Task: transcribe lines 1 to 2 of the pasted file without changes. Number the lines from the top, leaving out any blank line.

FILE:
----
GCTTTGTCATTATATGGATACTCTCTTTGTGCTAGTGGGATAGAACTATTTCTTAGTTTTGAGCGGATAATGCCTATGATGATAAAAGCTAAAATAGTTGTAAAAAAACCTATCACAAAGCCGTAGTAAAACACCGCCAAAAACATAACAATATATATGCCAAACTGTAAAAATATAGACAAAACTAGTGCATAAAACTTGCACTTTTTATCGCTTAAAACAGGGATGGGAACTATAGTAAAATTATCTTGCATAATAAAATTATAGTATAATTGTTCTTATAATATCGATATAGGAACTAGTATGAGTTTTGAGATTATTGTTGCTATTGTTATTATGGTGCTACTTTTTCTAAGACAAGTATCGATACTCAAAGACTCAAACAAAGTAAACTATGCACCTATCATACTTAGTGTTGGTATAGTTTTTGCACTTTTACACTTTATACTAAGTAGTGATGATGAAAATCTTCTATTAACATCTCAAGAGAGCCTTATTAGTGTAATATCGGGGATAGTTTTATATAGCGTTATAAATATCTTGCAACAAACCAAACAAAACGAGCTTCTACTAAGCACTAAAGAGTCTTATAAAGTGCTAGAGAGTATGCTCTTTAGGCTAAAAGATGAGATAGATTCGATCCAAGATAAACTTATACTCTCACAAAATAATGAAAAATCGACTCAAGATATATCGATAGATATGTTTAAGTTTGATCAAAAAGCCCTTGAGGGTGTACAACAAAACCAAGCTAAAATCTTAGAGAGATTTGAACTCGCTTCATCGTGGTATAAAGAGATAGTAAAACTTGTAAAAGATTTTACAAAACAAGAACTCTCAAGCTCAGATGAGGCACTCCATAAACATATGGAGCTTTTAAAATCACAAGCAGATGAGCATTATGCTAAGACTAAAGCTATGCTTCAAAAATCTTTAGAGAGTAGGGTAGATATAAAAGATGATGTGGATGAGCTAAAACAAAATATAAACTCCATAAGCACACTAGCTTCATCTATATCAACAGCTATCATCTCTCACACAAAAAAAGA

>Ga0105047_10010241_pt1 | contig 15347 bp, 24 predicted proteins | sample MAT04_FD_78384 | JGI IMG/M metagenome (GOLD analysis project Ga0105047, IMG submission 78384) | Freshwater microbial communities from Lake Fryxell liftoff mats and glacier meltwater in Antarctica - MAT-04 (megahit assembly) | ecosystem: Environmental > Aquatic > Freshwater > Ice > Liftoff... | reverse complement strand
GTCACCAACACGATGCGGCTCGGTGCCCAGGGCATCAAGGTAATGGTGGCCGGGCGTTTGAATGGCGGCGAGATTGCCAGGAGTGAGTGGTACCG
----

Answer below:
GCTTTGTCATTATATGGATACTCTCTTTGTGCTAGTGGGATAGAACTATTTCTTAGTTTTGAGCGGATAATGCCTATGATGATAAAAGCTAAAATAGTTGTAAAAAAACCTATCACAAAGCCGTAGTAAAACACCGCCAAAAACATAACAATATATATGCCAAACTGTAAAAATATAGACAAAACTAGTGCATAAAACTTGCACTTTTTATCGCTTAAAACAGGGATGGGAACTATAGTAAAATTATCTTGCATAATAAAATTATAGTATAATTGTTCTTATAATATCGATATAGGAACTAGTATGAGTTTTGAGATTATTGTTGCTATTGTTATTATGGTGCTACTTTTTCTAAGACAAGTATCGATACTCAAAGACTCAAACAAAGTAAACTATGCACCTATCATACTTAGTGTTGGTATAGTTTTTGCACTTTTACACTTTATACTAAGTAGTGATGATGAAAATCTTCTATTAACATCTCAAGAGAGCCTTATTAGTGTAATATCGGGGATAGTTTTATATAGCGTTATAAATATCTTGCAACAAACCAAACAAAACGAGCTTCTACTAAGCACTAAAGAGTCTTATAAAGTGCTAGAGAGTATGCTCTTTAGGCTAAAAGATGAGATAGATTCGATCCAAGATAAACTTATACTCTCACAAAATAATGAAAAATCGACTCAAGATATATCGATAGATATGTTTAAGTTTGATCAAAAAGCCCTTGAGGGTGTACAACAAAACCAAGCTAAAATCTTAGAGAGATTTGAACTCGCTTCATCGTGGTATAAAGAGATAGTAAAACTTGTAAAAGATTTTACAAAACAAGAACTCTCAAGCTCAGATGAGGCACTCCATAAACATATGGAGCTTTTAAAATCACAAGCAGATGAGCATTATGCTAAGACTAAAGCTATGCTTCAAAAATCTTTAGAGAGTAGGGTAGATATAAAAGATGATGTGGATGAGCTAAAACAAAATATAAACTCCATAAGCACACTAGCTTCATCTATATCAACAGCTATCATCTCTCACACAAAAAAAGA

>Ga0105047_10010241_pt1 | contig 15347 bp, 24 predicted proteins | sample MAT04_FD_78384 | JGI IMG/M metagenome (GOLD analysis project Ga0105047, IMG submission 78384) | Freshwater microbial communities from Lake Fryxell liftoff mats and glacier meltwater in Antarctica - MAT-04 (megahit assembly) | ecosystem: Environmental > Aquatic > Freshwater > Ice > Liftoff... | reverse complement strand